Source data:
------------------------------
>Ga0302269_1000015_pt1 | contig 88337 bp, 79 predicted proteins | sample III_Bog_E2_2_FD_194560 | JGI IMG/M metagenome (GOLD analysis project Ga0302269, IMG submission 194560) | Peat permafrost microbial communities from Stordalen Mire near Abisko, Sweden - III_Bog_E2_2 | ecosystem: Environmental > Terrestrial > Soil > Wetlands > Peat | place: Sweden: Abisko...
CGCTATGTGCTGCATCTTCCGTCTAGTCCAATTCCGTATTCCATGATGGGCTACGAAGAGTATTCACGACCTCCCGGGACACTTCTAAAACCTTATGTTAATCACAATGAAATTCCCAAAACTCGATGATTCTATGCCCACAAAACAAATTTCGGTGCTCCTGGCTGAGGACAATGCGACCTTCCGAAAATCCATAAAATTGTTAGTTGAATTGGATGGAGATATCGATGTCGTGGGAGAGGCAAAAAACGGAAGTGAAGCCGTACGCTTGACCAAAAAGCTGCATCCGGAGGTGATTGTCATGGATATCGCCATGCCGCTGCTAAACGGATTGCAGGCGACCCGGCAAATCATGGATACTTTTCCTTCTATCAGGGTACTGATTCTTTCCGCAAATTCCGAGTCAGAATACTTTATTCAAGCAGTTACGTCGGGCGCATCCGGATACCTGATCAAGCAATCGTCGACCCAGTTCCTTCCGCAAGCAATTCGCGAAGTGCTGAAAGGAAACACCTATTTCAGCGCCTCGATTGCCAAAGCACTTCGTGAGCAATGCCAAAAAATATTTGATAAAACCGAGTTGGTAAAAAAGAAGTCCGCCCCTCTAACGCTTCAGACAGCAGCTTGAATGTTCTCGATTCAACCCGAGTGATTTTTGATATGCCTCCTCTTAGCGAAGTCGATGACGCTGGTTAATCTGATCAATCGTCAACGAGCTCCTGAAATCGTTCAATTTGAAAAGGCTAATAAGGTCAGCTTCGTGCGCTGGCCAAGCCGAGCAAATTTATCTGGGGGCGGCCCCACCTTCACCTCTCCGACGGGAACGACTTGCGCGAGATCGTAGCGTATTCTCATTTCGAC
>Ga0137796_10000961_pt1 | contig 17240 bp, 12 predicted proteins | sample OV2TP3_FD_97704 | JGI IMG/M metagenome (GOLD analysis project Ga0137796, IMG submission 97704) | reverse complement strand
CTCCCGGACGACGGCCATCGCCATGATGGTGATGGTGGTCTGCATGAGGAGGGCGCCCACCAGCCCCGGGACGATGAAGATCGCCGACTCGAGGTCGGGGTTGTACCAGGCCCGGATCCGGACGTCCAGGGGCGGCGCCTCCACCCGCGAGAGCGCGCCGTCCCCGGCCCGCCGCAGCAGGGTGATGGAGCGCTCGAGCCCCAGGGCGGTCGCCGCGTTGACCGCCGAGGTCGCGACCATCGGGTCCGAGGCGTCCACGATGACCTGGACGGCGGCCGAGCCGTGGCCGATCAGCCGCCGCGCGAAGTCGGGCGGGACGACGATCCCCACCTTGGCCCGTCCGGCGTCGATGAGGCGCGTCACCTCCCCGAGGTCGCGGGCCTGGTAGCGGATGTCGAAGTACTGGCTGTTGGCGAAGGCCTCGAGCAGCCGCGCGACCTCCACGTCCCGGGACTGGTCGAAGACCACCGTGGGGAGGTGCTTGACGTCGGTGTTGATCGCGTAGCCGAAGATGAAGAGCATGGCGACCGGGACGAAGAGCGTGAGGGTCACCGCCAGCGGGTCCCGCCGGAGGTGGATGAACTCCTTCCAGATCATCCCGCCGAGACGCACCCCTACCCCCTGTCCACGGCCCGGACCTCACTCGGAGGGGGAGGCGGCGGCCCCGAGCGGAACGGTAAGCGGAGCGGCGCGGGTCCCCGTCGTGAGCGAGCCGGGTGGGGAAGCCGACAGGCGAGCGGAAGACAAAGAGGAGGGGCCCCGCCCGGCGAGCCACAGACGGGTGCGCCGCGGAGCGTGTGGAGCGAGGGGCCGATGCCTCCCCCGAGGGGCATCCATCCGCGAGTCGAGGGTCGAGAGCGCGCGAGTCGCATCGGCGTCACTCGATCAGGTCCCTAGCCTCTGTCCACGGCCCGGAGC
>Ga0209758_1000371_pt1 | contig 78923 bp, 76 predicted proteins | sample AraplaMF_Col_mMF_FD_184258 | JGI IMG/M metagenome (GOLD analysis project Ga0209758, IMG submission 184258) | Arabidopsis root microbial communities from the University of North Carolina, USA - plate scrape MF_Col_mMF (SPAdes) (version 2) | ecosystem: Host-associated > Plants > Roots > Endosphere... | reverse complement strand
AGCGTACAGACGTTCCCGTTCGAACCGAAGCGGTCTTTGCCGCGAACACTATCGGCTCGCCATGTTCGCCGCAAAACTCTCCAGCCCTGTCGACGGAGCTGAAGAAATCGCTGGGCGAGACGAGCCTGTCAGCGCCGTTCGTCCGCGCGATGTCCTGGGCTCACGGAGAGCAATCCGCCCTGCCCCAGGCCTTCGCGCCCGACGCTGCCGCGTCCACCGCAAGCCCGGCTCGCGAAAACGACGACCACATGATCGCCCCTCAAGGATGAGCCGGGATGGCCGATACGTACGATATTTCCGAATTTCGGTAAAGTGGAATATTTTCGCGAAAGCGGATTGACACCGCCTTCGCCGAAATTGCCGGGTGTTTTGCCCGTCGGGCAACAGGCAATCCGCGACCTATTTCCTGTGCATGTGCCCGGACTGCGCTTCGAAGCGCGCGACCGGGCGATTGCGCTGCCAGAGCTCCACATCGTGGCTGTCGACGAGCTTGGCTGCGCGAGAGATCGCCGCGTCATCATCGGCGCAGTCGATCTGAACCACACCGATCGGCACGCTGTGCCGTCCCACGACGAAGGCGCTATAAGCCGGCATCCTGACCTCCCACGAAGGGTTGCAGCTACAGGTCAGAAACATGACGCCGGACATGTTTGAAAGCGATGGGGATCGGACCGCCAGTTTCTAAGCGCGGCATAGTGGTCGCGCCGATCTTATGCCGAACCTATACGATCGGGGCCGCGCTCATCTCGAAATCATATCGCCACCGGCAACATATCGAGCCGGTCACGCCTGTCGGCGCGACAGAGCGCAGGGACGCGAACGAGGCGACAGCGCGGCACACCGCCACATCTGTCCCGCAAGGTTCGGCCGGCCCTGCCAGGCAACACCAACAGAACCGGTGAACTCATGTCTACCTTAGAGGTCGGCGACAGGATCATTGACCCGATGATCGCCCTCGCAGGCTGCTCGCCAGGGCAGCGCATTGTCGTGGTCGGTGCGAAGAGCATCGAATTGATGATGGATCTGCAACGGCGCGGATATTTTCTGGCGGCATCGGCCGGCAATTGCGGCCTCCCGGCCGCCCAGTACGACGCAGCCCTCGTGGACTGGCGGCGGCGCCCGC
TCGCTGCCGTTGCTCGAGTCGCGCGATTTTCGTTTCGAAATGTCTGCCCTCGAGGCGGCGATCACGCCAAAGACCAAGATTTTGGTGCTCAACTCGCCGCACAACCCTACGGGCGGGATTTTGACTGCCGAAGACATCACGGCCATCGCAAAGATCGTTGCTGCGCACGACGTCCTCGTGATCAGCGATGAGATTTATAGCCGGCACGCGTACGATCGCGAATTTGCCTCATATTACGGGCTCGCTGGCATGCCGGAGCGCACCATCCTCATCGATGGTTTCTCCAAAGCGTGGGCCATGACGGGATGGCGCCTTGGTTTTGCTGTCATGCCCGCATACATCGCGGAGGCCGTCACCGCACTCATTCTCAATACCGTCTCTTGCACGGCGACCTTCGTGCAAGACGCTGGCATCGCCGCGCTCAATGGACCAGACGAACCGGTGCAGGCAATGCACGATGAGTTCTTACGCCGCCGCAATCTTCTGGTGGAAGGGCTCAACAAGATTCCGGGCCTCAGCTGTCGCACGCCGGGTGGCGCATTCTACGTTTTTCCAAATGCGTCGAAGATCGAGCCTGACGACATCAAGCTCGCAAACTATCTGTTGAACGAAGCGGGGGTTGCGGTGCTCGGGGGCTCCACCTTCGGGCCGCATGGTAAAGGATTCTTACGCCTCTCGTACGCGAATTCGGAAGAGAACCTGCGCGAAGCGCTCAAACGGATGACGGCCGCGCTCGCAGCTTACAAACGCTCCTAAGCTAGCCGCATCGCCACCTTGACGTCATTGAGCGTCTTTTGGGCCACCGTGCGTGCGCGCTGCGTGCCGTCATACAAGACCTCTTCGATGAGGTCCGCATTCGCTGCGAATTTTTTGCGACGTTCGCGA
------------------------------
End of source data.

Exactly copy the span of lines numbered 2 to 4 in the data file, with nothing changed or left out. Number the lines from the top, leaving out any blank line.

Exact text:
CGCTATGTGCTGCATCTTCCGTCTAGTCCAATTCCGTATTCCATGATGGGCTACGAAGAGTATTCACGACCTCCCGGGACACTTCTAAAACCTTATGTTAATCACAATGAAATTCCCAAAACTCGATGATTCTATGCCCACAAAACAAATTTCGGTGCTCCTGGCTGAGGACAATGCGACCTTCCGAAAATCCATAAAATTGTTAGTTGAATTGGATGGAGATATCGATGTCGTGGGAGAGGCAAAAAACGGAAGTGAAGCCGTACGCTTGACCAAAAAGCTGCATCCGGAGGTGATTGTCATGGATATCGCCATGCCGCTGCTAAACGGATTGCAGGCGACCCGGCAAATCATGGATACTTTTCCTTCTATCAGGGTACTGATTCTTTCCGCAAATTCCGAGTCAGAATACTTTATTCAAGCAGTTACGTCGGGCGCATCCGGATACCTGATCAAGCAATCGTCGACCCAGTTCCTTCCGCAAGCAATTCGCGAAGTGCTGAAAGGAAACACCTATTTCAGCGCCTCGATTGCCAAAGCACTTCGTGAGCAATGCCAAAAAATATTTGATAAAACCGAGTTGGTAAAAAAGAAGTCCGCCCCTCTAACGCTTCAGACAGCAGCTTGAATGTTCTCGATTCAACCCGAGTGATTTTTGATATGCCTCCTCTTAGCGAAGTCGATGACGCTGGTTAATCTGATCAATCGTCAACGAGCTCCTGAAATCGTTCAATTTGAAAAGGCTAATAAGGTCAGCTTCGTGCGCTGGCCAAGCCGAGCAAATTTATCTGGGGGCGGCCCCACCTTCACCTCTCCGACGGGAACGACTTGCGCGAGATCGTAGCGTATTCTCATTTCGAC
>Ga0137796_10000961_pt1 | contig 17240 bp, 12 predicted proteins | sample OV2TP3_FD_97704 | JGI IMG/M metagenome (GOLD analysis project Ga0137796, IMG submission 97704) | reverse complement strand
CTCCCGGACGACGGCCATCGCCATGATGGTGATGGTGGTCTGCATGAGGAGGGCGCCCACCAGCCCCGGGACGATGAAGATCGCCGACTCGAGGTCGGGGTTGTACCAGGCCCGGATCCGGACGTCCAGGGGCGGCGCCTCCACCCGCGAGAGCGCGCCGTCCCCGGCCCGCCGCAGCAGGGTGATGGAGCGCTCGAGCCCCAGGGCGGTCGCCGCGTTGACCGCCGAGGTCGCGACCATCGGGTCCGAGGCGTCCACGATGACCTGGACGGCGGCCGAGCCGTGGCCGATCAGCCGCCGCGCGAAGTCGGGCGGGACGACGATCCCCACCTTGGCCCGTCCGGCGTCGATGAGGCGCGTCACCTCCCCGAGGTCGCGGGCCTGGTAGCGGATGTCGAAGTACTGGCTGTTGGCGAAGGCCTCGAGCAGCCGCGCGACCTCCACGTCCCGGGACTGGTCGAAGACCACCGTGGGGAGGTGCTTGACGTCGGTGTTGATCGCGTAGCCGAAGATGAAGAGCATGGCGACCGGGACGAAGAGCGTGAGGGTCACCGCCAGCGGGTCCCGCCGGAGGTGGATGAACTCCTTCCAGATCATCCCGCCGAGACGCACCCCTACCCCCTGTCCACGGCCCGGACCTCACTCGGAGGGGGAGGCGGCGGCCCCGAGCGGAACGGTAAGCGGAGCGGCGCGGGTCCCCGTCGTGAGCGAGCCGGGTGGGGAAGCCGACAGGCGAGCGGAAGACAAAGAGGAGGGGCCCCGCCCGGCGAGCCACAGACGGGTGCGCCGCGGAGCGTGTGGAGCGAGGGGCCGATGCCTCCCCCGAGGGGCATCCATCCGCGAGTCGAGGGTCGAGAGCGCGCGAGTCGCATCGGCGTCACTCGATCAGGTCCCTAGCCTCTGTCCACGGCCCGGAGC